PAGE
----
CGj reviews a recent Institute webinar that offered practical recommendations for organisations on how to address the complex and urgent issues surrounding climate change.
Globally, developments relating to climate change and sustainability reporting have been coming thick and fast, but corporate reporting in Hong Kong in general still has some catching up to do with international standards. The potential impacts of climate-related issues on a business, for example, are rarely acknowledged in its financial statements – perhaps because climate change is still considered to be a long-term issue.
A webinar held by the Institute on 5 May 2022 – Climate Change Reporting: Changes Are Coming Quickly – made it very clear that climate change is no longer a long-term issue. The effects of climate change are already upon us and how companies respond to climate issues will increasingly determine their ability to stay in business in the years ahead. Stakeholders, especially those needing to price assets for their financial decisions, and increasingly regulators, already expect to see organisations assessing the financial impacts of climate change. They also want to see the board and senior management reporting on how they are adjusting their strategy and governance processes to tackle the physical and transitional risks that climate change will involve.
The webinar offered practical recommendations on how organisations can understand and respond to these challenges.
Start with the big picture
Kelly Lee, Vice-President, Policy and Secretariat Services, Listing Division, Hong Kong Exchanges and Clearing Ltd, emphasised in her presentation that the first step for organisations, and the governance professionals advising them, is to ensure they are not blindsided by what is coming. In particular, she pointed out that the launch of the International Sustainability Standards Board (ISSB) late last year will have major implications for organisations around the world as the ISSB seeks to establish a comprehensive global baseline of sustainability-related disclosure standards.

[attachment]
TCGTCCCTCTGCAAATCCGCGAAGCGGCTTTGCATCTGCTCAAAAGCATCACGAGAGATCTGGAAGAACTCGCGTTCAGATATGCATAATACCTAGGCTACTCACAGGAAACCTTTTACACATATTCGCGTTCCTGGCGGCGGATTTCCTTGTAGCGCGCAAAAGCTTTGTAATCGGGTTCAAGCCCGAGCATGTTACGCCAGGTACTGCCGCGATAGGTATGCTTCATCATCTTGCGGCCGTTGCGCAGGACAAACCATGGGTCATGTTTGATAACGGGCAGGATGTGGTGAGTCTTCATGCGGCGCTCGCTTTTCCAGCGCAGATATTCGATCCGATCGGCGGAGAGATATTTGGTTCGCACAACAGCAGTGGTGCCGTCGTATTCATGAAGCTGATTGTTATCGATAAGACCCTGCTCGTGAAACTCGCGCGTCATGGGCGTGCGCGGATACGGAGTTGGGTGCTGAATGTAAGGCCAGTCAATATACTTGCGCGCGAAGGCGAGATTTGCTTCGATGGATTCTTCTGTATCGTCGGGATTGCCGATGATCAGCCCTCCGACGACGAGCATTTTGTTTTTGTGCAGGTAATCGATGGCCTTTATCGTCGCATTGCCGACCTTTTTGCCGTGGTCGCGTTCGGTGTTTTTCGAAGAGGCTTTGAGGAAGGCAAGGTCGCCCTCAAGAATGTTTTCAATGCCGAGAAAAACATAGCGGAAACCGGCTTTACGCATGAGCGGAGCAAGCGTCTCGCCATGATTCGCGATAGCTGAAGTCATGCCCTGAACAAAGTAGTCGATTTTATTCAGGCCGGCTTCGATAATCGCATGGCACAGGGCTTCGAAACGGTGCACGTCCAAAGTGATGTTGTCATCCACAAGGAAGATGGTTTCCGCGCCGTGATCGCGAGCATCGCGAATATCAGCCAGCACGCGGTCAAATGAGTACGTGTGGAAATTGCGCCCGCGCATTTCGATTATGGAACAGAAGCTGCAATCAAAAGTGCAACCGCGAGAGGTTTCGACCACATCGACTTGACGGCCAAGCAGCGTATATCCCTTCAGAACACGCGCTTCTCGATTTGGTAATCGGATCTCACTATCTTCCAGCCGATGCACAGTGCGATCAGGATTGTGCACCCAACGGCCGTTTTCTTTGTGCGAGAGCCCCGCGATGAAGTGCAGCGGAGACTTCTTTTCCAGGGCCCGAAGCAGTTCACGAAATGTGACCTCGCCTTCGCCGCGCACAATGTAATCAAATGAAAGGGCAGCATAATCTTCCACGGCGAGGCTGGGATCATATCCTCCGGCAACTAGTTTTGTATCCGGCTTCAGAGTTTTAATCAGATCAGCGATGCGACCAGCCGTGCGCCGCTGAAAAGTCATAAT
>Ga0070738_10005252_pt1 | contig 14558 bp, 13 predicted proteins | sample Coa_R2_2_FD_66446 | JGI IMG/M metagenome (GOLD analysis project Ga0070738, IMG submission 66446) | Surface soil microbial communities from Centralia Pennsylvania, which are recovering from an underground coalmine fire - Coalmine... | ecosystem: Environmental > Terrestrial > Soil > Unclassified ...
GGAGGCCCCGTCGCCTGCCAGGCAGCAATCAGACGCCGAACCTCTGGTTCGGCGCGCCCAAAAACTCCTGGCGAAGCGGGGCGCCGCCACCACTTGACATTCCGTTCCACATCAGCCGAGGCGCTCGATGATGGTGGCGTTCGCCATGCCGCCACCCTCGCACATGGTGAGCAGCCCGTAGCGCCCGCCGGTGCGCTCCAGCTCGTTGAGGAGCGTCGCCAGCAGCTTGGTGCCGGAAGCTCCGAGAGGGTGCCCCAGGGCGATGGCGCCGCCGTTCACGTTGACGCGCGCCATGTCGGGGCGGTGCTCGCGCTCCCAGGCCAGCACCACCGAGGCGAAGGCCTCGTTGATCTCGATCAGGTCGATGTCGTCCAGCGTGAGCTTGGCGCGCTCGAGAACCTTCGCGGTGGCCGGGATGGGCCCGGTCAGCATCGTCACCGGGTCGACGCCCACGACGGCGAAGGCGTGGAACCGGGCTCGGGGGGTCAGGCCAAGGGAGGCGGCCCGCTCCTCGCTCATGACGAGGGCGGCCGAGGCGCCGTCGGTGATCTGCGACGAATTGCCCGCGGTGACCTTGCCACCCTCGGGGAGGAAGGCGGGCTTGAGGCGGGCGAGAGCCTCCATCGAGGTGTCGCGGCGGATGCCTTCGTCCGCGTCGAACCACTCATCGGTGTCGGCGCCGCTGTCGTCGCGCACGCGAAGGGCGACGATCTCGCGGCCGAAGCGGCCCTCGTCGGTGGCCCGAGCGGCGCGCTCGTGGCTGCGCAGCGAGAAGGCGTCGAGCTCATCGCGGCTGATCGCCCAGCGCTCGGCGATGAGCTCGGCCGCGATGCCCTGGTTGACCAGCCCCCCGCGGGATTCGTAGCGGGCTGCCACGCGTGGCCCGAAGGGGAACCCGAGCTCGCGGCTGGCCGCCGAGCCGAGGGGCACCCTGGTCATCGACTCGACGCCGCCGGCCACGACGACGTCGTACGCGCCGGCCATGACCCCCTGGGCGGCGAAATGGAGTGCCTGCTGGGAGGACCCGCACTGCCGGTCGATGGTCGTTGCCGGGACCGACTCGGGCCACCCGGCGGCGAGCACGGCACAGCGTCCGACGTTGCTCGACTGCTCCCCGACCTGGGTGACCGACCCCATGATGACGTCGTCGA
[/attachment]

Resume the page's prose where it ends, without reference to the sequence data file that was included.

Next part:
‘I think the first step is to get yourself, as corporate governance professionals, your board and your senior management familiar with the new ISSB standards and identify any gaps with your own internal policies. This will help you to plan ahead for any system enhancements in preparation for an upgrade of climate disclosures,’ Ms Lee said.
Other webinar speakers made the point that global convergence to a single standard will certainly be good news for organisations and investors. ‘We really welcome the moves underway to unify all the sustainability reporting bodies under the auspices of the ISSB,’ said David Simmonds FCG HKFCG, Institute Vice-President, and Chief Strategy, Sustainability & Governance Officer and Company Secretary, CLP Holdings Ltd. Prior to the emergence of the ISSB, organisations had to choose between an ‘acronym soup’ of different standards and methodologies, he pointed out. ‘The various reporting standards have overlapped in many ways, they’re inconsistent in some ways. And while each of them has merits to a greater or lesser extent, it’s impossible for any one company to comply with all of them. And it takes too much effort and resources to deal with multiple reporting standards,’ he said.
Pat-Nie Woo, Partner, KPMG China and Head of Environment, Social and Governance, Hong Kong and Global Co-Chair, Sustainable Finance, KPMG IMPACT, added that organisations in Hong Kong can expect the ISSB standards to be adopted in Hong Kong. He cited the way both regulators and the government have been keen to align local regulations with the approach of the Task Force on Climate-related Financial Disclosures (TCFD) and the proposed ISSB standards, currently under consultation, which explicitly build on the TCFD approach. Indeed, TCFD-aligned climate change reporting is expected to be mandatory for all relevant sectors in Hong Kong by 2025 (see: ‘Convergence of regulatory requirements’).
Closing the gaps
As Hong Kong’s regulatory regime converges with the proposed ISSB standards, companies in Hong Kong will be subject to increasing expectations regarding their disclosures on how climate change is impacting, and will impact, their business and how resilient their business model is to those impacts going forward. The webinar sought to give practical advice on how companies can rise to this challenge.
How to get the governance right
A prominent aspect of the TCFD approach is its emphasis on the importance of establishing governance structures within companies to ensure that climate issues are effectively addressed. In his presentation, Mr Simmonds gave a case scenario of how CLP has adapted its governance structure to ensure that ESG, and climate change in particular, gets the attention it deserves at all levels of the company.